As Bristol Bay has prepared for the new fishing season, the cloud of uncertainty continues to loom over us as the battle to protect our fish and way of life from large-scale mines like Pebble drags on into its second decade. In the past few weeks, we have seen Sen. Lisa Murkowski endorse legislative efforts to change the Clean Water Act to restrict the Environmental Protection Agency's ability to address pollution before it happens. We have seen our state government join the Pebble Partnership in federal litigation to forcibly end the Section 404(c) process happening now in Bristol Bay. Finally, we have seen Pebble hire a new Washington, D.C.-based lobbyist as their new CEO who is presently engaged in a national campaign to disparage and discount the people who call Bristol Bay home.
Throughout these events, our communities have stood steadfast in the effort to protect Bristol Bay. One would hope that our region's position is as clear as our waters: This type of development isn't welcome here. Yet in spite of the science and the will of the people, our elected officials continue to favor foreign mining companies and destructive development projects.
It was our tribes that contacted the EPA, requesting that the agency do something to address mining projects that the state had fast-tracked for our region. The agency answered our call and conducted the Bristol Bay watershed assessment to evaluate the potential impacts of mining in our watershed. After four years of study, two peer reviews, and two public comment periods, EPA came out with the most authoritative review of the Bristol Bay watershed to date: a 1,400-page report confirming the devastating impacts on salmon, water, and the Native people who depend on those sustainable resources for their culture, food and way of life.
Mr. Tom Collier and Pebble, unable to refute the science in the watershed assessment, fired back with myriad tired talking points. Accusations of "federal overreach" and "unfair agency action" were hurled. All of which, however, ignored the reality that it was the region's own tribes who sought EPA's review after years of being rebuffed by the state. Mr. Collier's mischaracterization of our efforts prove that he is simply another in a line of highly paid partnership CEOs with no respect or regard for the people of Bristol Bay.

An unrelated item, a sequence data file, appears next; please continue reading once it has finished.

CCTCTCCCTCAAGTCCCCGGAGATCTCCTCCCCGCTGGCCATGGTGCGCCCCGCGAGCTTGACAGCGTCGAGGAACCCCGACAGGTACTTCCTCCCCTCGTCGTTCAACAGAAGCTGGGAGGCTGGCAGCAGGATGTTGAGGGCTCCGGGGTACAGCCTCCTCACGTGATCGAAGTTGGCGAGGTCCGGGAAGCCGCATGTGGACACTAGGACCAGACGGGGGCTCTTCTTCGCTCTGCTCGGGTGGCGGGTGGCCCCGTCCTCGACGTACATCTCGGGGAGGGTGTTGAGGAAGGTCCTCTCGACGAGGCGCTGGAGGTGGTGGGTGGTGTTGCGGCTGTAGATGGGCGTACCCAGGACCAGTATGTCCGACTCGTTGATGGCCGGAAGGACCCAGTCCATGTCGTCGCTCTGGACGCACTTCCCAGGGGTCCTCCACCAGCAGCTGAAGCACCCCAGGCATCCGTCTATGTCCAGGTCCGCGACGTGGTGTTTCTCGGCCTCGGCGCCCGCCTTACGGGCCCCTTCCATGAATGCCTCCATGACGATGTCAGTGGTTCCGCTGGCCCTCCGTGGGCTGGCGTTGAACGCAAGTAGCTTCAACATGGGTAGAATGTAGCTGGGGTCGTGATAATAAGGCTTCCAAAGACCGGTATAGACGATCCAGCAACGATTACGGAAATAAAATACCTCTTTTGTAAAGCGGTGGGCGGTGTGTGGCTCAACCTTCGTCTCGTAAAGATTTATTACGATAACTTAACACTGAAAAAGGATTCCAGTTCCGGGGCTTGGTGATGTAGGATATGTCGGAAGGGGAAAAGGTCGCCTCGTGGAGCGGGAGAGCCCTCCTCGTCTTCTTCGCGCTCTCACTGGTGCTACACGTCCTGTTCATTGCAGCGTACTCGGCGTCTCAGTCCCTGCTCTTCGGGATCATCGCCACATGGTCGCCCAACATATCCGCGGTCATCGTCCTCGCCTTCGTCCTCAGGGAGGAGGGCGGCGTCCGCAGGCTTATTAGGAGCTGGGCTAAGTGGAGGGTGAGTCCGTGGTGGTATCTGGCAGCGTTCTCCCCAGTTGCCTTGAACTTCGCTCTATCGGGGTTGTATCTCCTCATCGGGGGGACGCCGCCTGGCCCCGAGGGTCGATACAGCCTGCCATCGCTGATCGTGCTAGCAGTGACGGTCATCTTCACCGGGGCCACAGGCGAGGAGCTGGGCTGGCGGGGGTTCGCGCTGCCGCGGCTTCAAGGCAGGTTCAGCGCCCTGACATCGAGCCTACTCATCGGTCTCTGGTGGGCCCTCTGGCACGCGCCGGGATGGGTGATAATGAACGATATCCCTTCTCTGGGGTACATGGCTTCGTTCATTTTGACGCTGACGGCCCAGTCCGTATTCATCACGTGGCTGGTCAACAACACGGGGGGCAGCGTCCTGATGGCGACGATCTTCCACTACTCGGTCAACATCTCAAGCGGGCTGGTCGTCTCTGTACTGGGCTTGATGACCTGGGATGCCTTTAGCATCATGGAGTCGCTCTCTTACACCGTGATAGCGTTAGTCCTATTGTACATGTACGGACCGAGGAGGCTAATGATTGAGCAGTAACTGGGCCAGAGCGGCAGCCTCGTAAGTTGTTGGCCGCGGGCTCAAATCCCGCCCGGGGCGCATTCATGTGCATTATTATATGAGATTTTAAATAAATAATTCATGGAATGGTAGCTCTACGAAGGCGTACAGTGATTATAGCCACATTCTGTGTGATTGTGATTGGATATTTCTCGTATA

Pebble then continued its mission to undercut us, next suing the EPA under the theory that the agency had broken the law by studying the largest proposed copper mine in North America. It came as no surprise when, a week later, the state of Alaska eagerly joined in PLP's baseless lawsuit.
In the face of all these obstacles, our tribes and the people of Bristol Bay still stand steadfast in our work to protect Bristol Bay. We are welcoming home the first kings of the fishing season and their return strengthens our will to keep fighting to protect our home.
The tribes and people of Bristol Bay have been on the front lines of this fight since the beginning, and will continue to stand strong for the protection of the watershed. We are confident the Section 404(c) process will survive all the attacks hurled against it by those who seek development regardless of the cost. The fact of the matter is that we will have to live with the costs of this development, not them. Because of this reality we will continue to stand with the EPA, as we have always done, to protect our fish and our way of life.
Robert Heyano is president of the United Tribes of Bristol Bay (UTBB) and a lifelong Bristol Bay resident. UTBB is a tribal consortium working to protect their traditional way of life and the Bristol Bay watershed from large-scale metallic sulfide mining.
By ROBERT HEYANO